Medical errors that can be traced to the automation of the U.S. health care system are increasingly an issue in medical malpractice lawsuits.
Some of the doctors, attorneys and health IT experts involved in the litigation fear that safety and data integrity problems could undercut the benefits of electronic health records unless HHS and Congress address them aggressively.
“This is kind of like the car industry in Detroit in 1965,” says physician Michael Victoroff, a liability expert and a critic of the federal program encouraging providers to adopt EHRs. “We’re making gigantic, horrendous, unsafe machines with no seat belts, and they are selling like hot cakes. But there’s no Ralph Nader saying, ‘Really?’”
According to a review by The Doctors Company, the largest physician-owned U.S. medical malpractice insurer, EHR issues were involved in only 1 percent of a sample of lawsuits concluded from 2007 through 2013. But that finding could be deceptive since it takes five or six years to close a suit, and during that period the numbers of such cases grew rapidly as electronic health records become more pervasive in hospitals and physician offices. The pace of these cases doubled from 2013 to early 2014.
The lawsuits allege a broad range of mistakes and information gaps — typos that lead to medication errors; voice-recognition software that drops key words; doctors’ reliance on old or incorrect records; and nurses’ misinterpretation of drop-down menus, with errors inserted as a result in reports on patient status.
In addition, discrepancies between what doctors and nurses see on their computer screens and the printouts of electronic records that plaintiffs bring to court are leading some judges and juries to discredit provider testimony and hand out big awards. In one case, a patient in septic shock had suffered gangrene and a severe skin rash, but computer records read “skin normal.” They also showed repeated physician interviews with the patient — when she was comatose.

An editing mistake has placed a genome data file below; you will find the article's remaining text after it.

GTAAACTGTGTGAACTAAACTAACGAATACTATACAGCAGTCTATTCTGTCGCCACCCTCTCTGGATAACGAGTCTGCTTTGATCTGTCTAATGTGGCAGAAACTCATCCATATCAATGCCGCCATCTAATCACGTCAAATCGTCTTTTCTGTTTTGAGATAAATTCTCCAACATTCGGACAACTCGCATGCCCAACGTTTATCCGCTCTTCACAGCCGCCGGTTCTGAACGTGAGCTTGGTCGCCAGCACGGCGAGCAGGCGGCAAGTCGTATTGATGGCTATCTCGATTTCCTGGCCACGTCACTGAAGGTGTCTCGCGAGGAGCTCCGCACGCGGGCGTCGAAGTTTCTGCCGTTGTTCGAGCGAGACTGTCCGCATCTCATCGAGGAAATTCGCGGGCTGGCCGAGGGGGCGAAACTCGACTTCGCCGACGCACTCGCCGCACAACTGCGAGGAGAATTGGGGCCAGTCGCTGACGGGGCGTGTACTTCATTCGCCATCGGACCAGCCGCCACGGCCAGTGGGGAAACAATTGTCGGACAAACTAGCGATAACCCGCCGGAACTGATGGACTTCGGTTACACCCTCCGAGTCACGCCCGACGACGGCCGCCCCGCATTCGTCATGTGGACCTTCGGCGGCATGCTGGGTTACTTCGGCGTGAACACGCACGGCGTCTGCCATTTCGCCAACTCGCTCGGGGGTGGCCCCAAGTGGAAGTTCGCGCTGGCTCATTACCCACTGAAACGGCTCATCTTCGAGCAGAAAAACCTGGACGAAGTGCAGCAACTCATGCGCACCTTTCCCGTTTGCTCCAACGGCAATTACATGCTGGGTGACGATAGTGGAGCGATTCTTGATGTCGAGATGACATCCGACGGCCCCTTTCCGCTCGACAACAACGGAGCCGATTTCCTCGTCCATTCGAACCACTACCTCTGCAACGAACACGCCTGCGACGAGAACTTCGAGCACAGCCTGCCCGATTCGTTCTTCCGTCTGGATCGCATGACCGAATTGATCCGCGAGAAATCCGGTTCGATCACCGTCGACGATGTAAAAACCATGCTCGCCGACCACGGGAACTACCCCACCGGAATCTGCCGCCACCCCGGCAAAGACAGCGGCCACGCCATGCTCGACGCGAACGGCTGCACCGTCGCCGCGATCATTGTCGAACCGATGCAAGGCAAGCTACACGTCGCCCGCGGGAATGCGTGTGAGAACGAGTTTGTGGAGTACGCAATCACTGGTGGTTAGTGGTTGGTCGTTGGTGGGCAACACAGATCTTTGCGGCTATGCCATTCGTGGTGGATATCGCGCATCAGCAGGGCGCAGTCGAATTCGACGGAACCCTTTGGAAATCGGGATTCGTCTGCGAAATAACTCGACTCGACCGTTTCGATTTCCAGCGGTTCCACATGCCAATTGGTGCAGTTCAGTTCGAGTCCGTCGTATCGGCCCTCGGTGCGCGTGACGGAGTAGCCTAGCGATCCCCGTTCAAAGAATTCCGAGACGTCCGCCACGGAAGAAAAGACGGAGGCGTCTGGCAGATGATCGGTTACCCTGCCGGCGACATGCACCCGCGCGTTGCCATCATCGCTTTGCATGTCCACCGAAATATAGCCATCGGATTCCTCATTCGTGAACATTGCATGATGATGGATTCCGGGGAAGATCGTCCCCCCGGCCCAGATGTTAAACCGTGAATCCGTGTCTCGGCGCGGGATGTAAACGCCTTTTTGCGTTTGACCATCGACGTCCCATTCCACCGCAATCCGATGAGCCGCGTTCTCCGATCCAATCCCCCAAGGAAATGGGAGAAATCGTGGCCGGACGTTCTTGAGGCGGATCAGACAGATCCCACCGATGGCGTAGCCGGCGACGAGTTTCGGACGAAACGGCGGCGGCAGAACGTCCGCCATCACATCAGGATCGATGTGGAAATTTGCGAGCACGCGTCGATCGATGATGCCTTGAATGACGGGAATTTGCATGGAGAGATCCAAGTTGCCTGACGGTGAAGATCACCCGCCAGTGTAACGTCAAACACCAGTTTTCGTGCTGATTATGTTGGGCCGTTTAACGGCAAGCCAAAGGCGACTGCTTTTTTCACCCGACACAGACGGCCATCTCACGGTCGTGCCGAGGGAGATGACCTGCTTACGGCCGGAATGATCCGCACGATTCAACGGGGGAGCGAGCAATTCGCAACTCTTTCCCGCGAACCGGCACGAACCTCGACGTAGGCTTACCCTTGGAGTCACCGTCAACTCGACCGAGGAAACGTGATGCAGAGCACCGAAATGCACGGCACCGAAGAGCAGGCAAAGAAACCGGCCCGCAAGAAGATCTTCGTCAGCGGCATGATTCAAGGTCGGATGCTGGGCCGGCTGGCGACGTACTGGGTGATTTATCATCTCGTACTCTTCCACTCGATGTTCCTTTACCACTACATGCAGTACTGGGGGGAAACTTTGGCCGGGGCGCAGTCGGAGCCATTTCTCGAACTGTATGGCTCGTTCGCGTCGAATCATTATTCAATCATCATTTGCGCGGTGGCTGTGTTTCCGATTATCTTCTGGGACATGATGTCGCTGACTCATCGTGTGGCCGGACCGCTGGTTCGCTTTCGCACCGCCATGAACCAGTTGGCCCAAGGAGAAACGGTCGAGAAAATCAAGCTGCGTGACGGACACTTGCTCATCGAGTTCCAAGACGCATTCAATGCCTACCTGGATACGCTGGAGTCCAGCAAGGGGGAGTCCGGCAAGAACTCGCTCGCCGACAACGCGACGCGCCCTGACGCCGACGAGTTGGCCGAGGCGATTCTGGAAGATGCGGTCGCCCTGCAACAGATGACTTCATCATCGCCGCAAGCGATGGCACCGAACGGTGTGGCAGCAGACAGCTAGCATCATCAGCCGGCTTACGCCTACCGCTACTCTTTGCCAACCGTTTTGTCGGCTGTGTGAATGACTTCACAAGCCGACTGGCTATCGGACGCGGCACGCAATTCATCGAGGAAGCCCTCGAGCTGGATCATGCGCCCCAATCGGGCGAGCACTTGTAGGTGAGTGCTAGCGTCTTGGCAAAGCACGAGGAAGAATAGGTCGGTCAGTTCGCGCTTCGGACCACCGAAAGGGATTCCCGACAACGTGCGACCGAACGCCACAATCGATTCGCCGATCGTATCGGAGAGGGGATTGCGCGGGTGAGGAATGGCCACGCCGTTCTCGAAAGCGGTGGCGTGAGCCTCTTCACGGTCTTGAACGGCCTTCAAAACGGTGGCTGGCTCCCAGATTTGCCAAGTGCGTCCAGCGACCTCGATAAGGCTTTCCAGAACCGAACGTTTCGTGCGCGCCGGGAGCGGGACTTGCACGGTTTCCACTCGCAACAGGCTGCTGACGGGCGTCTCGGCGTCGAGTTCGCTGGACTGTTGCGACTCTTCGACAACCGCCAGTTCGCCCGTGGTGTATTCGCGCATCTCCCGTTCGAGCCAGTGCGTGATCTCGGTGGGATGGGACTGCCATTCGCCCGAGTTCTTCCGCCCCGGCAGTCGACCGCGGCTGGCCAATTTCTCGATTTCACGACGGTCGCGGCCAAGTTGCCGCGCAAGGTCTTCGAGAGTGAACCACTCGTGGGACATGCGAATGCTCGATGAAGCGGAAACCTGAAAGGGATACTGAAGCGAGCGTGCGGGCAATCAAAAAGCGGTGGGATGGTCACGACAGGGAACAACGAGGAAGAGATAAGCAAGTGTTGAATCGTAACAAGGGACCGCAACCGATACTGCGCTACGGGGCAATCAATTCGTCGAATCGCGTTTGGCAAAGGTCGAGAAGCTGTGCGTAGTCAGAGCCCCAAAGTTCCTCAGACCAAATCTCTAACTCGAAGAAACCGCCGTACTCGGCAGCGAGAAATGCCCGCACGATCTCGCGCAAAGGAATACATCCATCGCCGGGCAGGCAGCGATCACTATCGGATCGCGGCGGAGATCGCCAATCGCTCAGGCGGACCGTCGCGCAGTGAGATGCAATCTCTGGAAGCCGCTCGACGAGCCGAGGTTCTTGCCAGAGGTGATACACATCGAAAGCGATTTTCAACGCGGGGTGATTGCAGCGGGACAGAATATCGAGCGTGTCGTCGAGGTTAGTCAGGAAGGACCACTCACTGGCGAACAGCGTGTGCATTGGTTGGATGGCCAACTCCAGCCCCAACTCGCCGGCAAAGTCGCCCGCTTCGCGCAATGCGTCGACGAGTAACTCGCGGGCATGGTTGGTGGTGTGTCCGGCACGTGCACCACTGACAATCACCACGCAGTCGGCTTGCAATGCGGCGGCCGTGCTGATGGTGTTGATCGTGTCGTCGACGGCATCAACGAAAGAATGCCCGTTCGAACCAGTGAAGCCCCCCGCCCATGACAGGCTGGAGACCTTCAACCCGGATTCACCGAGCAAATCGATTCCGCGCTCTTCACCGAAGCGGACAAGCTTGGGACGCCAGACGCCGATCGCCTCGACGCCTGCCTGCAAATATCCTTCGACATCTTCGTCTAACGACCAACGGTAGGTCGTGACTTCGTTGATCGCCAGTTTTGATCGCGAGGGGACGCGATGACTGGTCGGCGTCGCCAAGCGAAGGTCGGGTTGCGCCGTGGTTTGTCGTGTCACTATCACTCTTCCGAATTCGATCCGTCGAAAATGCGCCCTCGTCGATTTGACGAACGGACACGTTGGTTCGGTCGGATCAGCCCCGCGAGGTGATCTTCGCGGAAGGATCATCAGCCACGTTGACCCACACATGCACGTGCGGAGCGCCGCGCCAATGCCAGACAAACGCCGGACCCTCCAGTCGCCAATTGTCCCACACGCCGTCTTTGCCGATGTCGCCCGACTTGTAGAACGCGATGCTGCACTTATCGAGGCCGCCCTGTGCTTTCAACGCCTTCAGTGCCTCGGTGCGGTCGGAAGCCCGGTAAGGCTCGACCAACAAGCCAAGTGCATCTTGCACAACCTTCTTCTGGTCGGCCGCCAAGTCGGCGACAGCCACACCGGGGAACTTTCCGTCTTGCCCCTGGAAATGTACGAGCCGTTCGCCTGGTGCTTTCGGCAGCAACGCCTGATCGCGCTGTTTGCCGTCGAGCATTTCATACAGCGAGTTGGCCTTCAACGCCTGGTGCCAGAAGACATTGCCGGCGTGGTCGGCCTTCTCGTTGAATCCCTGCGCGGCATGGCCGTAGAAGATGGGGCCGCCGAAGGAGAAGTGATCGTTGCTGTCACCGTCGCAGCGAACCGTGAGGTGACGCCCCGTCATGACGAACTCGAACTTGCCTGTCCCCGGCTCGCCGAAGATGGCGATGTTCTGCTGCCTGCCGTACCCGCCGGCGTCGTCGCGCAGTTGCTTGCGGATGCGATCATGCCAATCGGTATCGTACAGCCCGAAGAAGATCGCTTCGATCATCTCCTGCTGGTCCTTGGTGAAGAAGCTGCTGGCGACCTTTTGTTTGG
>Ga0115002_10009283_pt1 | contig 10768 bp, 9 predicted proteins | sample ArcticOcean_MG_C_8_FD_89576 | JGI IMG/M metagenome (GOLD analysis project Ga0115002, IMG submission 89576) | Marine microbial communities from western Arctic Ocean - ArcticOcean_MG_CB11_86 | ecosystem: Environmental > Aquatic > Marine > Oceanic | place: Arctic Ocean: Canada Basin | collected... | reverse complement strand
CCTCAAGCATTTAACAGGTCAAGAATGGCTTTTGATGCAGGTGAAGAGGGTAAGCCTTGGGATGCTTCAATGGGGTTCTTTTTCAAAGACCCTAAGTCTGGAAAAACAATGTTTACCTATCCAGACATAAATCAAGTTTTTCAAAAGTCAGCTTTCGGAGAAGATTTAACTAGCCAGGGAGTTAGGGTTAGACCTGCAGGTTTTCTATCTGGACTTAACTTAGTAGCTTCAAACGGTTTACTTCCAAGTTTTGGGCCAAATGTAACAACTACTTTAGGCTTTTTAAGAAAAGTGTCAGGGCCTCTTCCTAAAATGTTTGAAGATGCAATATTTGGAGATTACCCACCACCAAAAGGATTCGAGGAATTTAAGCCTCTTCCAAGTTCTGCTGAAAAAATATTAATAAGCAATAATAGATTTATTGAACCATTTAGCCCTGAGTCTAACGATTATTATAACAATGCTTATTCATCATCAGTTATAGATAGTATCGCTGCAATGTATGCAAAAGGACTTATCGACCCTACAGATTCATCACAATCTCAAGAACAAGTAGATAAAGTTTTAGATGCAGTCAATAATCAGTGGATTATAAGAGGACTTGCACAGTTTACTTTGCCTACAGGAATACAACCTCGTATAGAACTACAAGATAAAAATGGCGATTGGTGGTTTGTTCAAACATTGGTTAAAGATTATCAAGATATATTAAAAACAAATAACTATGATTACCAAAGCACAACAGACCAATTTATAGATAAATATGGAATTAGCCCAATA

“If I’m testifying for a plaintiff, I say, ‘Get the EHR,” says Keith Klein, a UCLA professor of medicine who has testified in 350 malpractice cases. “If I’m with the defense I say, ‘The EHR is going to be a problem.’ Because it always is.”
The details in the record printout do not reflect the decision options on the screens, with their drop-down menus, prompts and alarms, that confront medical staffs, said Beth Cushing, vice president of claims at CRICO, the liability and risk management firm. “Irrelevant things are carried forward and more up-to-date information isn’t presented.”
In court, “there’s a general feeling that you don’t have the whole story, or that someone is hiding something,” she said.
While the percentage of EHR-related cases is still low, “this is going to become a bigger and bigger issue,” said David Troxel, medical director of The Doctors Company. “I get more calls from frustrated, angry doctors about their EHRs than any other subject.”
Users customarily sign contracts with vendors that exempt the latter from most legal responsibility under a doctrine known as the “learned intermediary.” The idea is that while computers carry information and sometimes provide advice based on mathematical data processing, responsibility for care lies with the medical professional.
The Electronic Health Record Association, which represents most EHR vendors, says it is working in collaborations that address EHR-related safety issues.
The industry “takes very seriously the need to enhance the well-documented ability of EHRs to increase patient safety,” an association spokesperson said. “It also recognizes the importance of looking for opportunities to identify and reduce any potential risks associated with development and use of EHRs. All these efforts are essential to the goal of learning more about the ways in which technology, training and configuration can be rolled out in the safest possible ways.”
But providers and health care systems are eventually going to start suing vendors, analysts said, in part because software companies are viewed as having deep pockets. “It’s only a matter of time before a company like athenahealth or Allscripts or Epic or Cerner gets sued,” said Klein.
Plaintiffs’ attorneys are already eyeing such cases, according to Scot Silverstein, a Drexel University health IT expert and internist who is suing a hospital over a lapse in care of his mother that Silverstein claims was caused by poor EHR implementation. Silverstein and two plaintiff’s attorneys met with Rep. Matthew Cartwright (D-Pa.) and other lawmakers in November to plead for more government regulation of EHRs.
When the government’s EHR incentive program started in 2009, officials predicted that electronic records would usher in a safer medical era by doing away with doctor scribble and making the patient’s medical chart legible and available for all.